Tuesday, December 10, 2013

Long Beach Region Code Four

     I don't usually publish about my Latino heritage or livelihood, with the exception of ranting about the maldito Tri. But the former company McDonnell Douglas really had its heart set out with its clients in Mexico. In fact, two airliners had variants designed specifically for their use in Mexico City. Now, it isn't because the city has some exclusivity from other cosmopolitan global cities (although being the one of the largest in area and population doesn't hurt a bit). The reason Mexico City (or DF in Spanish for Distrito Federal or Federal District, kind of like how people call the US capital D.C. from District of Columbia) got special treatment from this Long Beach, CA manufacturer was because it is a city that is hot, humid, and high. While this sounds like a splendid way to spend an intimate night with a few people, they are three ingredients that combine to give a groin-kick to an aircraft's engines.
Tom Hanks starring as nature and college kid as the jet engine
     For starters, have you ever exercised during the year? If you have, did you notice that you are out of air quicker in the summer than in the fall, or winter? Hot air is less dense than cold air. That means the molecules are further apart and you need to gasp more air to get the same amount of air molecules than in cooler weather. Same thing happens for a jet engine. These machines needs to swallow more air to produce the same thrust as in a cooler day. So an aircraft takes longer to get more thrust and might use more runway as a result. 

      So we move on to humid air. For those who lived somewhere that becomes swampy in the summer, you also notice that you are short of breath when it gets really humid. Even as a couch potato, you might try to desperately find a nice place with air conditioning. At least I do, but I live in the desert and those humid places are mythical lands that I sometimes visit when I get the courage to travel to those spots on my map that say "here be dragons."

     The aircraft engines are like a jogger in a humid area in the summer. The jogger usually is short of breath and has to gasp more frequently if they are accustomed to nicer weather. The same thing happens to the jet engine. The machine is pushing to get that thrust with the same air and needs more time to get the aircraft to a proper speed to take off. This means it needs a longer runway.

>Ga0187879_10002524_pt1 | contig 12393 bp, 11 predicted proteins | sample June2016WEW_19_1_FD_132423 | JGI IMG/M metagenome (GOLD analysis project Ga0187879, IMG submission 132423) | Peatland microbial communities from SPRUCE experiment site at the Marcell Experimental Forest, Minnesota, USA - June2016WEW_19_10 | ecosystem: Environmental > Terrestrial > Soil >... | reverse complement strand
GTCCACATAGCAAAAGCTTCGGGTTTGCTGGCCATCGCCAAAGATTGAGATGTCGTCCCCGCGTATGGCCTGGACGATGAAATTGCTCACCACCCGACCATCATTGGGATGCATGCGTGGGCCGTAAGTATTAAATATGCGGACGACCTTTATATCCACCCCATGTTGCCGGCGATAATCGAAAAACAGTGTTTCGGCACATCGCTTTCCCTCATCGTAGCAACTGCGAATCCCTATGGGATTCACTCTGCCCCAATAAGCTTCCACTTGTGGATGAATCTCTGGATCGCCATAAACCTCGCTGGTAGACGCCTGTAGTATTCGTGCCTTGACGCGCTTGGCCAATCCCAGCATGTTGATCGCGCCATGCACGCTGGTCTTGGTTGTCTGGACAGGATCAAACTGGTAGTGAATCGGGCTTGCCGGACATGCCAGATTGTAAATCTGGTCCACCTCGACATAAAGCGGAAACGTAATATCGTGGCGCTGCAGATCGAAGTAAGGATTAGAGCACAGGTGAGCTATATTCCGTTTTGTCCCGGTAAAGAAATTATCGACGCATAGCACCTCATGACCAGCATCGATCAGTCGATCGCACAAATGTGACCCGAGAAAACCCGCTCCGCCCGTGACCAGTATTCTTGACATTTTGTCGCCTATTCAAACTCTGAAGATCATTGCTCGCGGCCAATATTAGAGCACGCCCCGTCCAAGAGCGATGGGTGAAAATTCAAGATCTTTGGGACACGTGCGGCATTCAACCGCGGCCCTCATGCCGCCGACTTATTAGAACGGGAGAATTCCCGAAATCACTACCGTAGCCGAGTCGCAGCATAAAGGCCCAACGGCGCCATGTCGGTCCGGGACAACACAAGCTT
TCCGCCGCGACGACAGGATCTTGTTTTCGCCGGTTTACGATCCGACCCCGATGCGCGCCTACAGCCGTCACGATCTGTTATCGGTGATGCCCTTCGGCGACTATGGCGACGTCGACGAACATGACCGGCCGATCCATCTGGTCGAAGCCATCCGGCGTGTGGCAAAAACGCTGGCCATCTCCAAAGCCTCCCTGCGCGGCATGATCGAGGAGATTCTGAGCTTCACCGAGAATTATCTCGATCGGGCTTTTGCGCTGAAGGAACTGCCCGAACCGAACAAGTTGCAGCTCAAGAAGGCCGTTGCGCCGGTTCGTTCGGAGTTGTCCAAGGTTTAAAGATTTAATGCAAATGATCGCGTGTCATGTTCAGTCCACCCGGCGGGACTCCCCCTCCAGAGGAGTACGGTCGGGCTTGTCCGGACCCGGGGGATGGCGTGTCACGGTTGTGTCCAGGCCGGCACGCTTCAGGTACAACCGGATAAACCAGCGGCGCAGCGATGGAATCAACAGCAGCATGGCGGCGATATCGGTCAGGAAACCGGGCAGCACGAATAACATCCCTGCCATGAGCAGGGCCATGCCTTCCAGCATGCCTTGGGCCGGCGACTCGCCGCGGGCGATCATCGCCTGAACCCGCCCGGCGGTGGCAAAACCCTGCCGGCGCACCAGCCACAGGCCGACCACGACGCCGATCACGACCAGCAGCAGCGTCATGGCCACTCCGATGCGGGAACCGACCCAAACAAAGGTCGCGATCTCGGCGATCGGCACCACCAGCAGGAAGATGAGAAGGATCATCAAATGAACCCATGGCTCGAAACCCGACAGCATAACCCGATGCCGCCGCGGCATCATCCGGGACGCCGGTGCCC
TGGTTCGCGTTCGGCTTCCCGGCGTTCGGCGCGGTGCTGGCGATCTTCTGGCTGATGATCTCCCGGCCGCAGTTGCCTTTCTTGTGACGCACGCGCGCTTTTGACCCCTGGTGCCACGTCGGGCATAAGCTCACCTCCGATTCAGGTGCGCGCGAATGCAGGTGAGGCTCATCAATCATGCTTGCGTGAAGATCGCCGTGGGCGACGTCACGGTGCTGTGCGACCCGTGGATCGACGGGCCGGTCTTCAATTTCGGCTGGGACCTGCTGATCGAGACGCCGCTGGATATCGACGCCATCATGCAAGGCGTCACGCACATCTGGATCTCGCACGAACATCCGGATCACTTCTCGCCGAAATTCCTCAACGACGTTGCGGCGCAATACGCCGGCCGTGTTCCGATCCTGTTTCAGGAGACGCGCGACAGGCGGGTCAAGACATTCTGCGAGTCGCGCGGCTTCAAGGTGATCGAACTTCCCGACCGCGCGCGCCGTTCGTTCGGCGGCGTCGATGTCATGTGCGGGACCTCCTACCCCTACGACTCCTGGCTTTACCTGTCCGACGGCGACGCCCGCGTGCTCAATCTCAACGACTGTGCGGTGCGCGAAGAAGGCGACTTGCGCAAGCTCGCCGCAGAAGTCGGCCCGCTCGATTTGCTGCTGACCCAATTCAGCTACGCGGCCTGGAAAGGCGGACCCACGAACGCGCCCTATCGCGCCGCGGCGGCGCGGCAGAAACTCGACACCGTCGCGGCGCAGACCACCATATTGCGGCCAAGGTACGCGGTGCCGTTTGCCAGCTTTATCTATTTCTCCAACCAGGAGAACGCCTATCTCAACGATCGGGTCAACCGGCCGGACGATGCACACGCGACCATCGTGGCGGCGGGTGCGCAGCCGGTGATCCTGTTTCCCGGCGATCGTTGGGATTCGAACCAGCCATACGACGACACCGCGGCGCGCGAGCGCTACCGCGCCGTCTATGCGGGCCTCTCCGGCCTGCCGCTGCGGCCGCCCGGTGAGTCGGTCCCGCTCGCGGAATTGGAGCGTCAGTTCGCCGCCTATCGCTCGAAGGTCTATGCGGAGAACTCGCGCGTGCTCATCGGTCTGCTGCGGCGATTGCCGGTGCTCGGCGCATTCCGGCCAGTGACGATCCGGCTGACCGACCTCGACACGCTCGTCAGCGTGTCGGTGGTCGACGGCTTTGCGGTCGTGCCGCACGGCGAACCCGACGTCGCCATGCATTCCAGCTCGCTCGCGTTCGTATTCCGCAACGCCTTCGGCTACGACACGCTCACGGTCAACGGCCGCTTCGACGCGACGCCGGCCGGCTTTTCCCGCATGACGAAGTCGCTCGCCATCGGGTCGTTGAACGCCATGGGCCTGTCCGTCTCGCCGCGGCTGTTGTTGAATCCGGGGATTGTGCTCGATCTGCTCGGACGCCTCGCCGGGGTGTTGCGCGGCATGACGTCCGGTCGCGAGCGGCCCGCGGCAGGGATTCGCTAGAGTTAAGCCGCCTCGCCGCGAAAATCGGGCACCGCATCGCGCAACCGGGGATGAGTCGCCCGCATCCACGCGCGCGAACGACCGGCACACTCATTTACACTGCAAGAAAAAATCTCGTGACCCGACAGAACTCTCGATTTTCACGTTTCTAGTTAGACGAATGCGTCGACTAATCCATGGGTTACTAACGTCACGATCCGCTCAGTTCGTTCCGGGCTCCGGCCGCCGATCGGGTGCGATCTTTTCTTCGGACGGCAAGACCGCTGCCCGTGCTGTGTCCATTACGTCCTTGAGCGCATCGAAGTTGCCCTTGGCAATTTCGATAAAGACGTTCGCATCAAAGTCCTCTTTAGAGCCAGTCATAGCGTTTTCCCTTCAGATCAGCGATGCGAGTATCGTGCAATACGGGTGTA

And we get to higher altitudes. As you go higher air becomes less dense...and you get the idea; the jogger is being revived by a passing police officer, couch potato is inside ordering a number 6 at an air conditioned Wendy's, and I'm breathing through my shirt in a vain hope that it will improve my breathing.  So you are now saying, Hot, humid, high = longer runways, case solved, right? Not in the case of Mexico City.

     The Benito Juarez International Airport is like many urban airports where it was built in the outskirt of a city in an era long ago but is now deep within the metropolitan complex due to population growth. Local politics have prevented moving it elsewhere and extending the runways means fighting with nearby neighborhoods to demolish them to extend the asphalt. The runways were originally built for the original Jet Era of the 1960s where jetliners were single aisled and the size of a Southwest (or Easyjet, Air India Express, GOL Airways, etc. depending where you are from) aircraft. They were not built for the A380s, 777, 747, and other massive jumbo jets going in and out of this airport today. So when jumbo jets first came to the scene in the 1970s, there was a problem. The airliners needed more runway than what was available in Mexico City but also needed to keep its cargo and seats to profit from these flights. The problem was so serious that Boeing Aircraft Company considered installing Rocket Assisted TakeOff (RATO) devices onto Mexicana 727s. These are essentially rockets slapped onto an airliner to get it to takeoff. Military aircraft normally use RATOs to get to the air (like the Blue Angels C-130 transport).
I swear I'm not making this up!
They even filmed a test flight with these rockets:
     So when McDonnell Douglas designed its three engined big fella, the DC-10, they had in mind many versions. The DC-10-10 would not have the middle center landing gear and less powerful engine but would serve domestic flights in the United States of America. The DC-10-30 and DC-10-40 would have more powerful engines, larger fuel tanks, and a central main landing gear to carry more and travel intercontinental. But in the middle was the DC-10-15.

      This aircraft was specifically designed for two airlines, Aeroméxico, and Mexicana.  This aircraft had the same powerful General Electric CF6-50C2F (just say the "CF6 family of engines" and you get a gold star sticker amongst pilots if you aren't the aviation nerd type) engines of the DC-10-30 but had the body and fuel tanks of a DC-10-10. This meant that it was a lighter aircraft with more powerful engines. And following Jeremy Clarkson's concept of POWEEERRRR over everything (or greater thrust vs. weight ratio) you have an aircraft capable of getting to the air with the available asphalt at Benito Juarez. 

     And there was also a similar story with McDonnell Douglas' smaller airliner, the DC-9. Although not specifically designed for Mexico City, there was a DC-9-20 that had the powerful engines of the DC-9-30 but was the smaller size of a DC-9-10. But the Mexican airliners had no problem using the normal variants in Mexico City.

As a result, the DC-9-15 and DC-9-30 variants will haunt my memories as some of the scariest rides with the fondly cheap but hilariously bad maintained Aero California fleet.

Image sources:
Daily Mail
wikimedia commons

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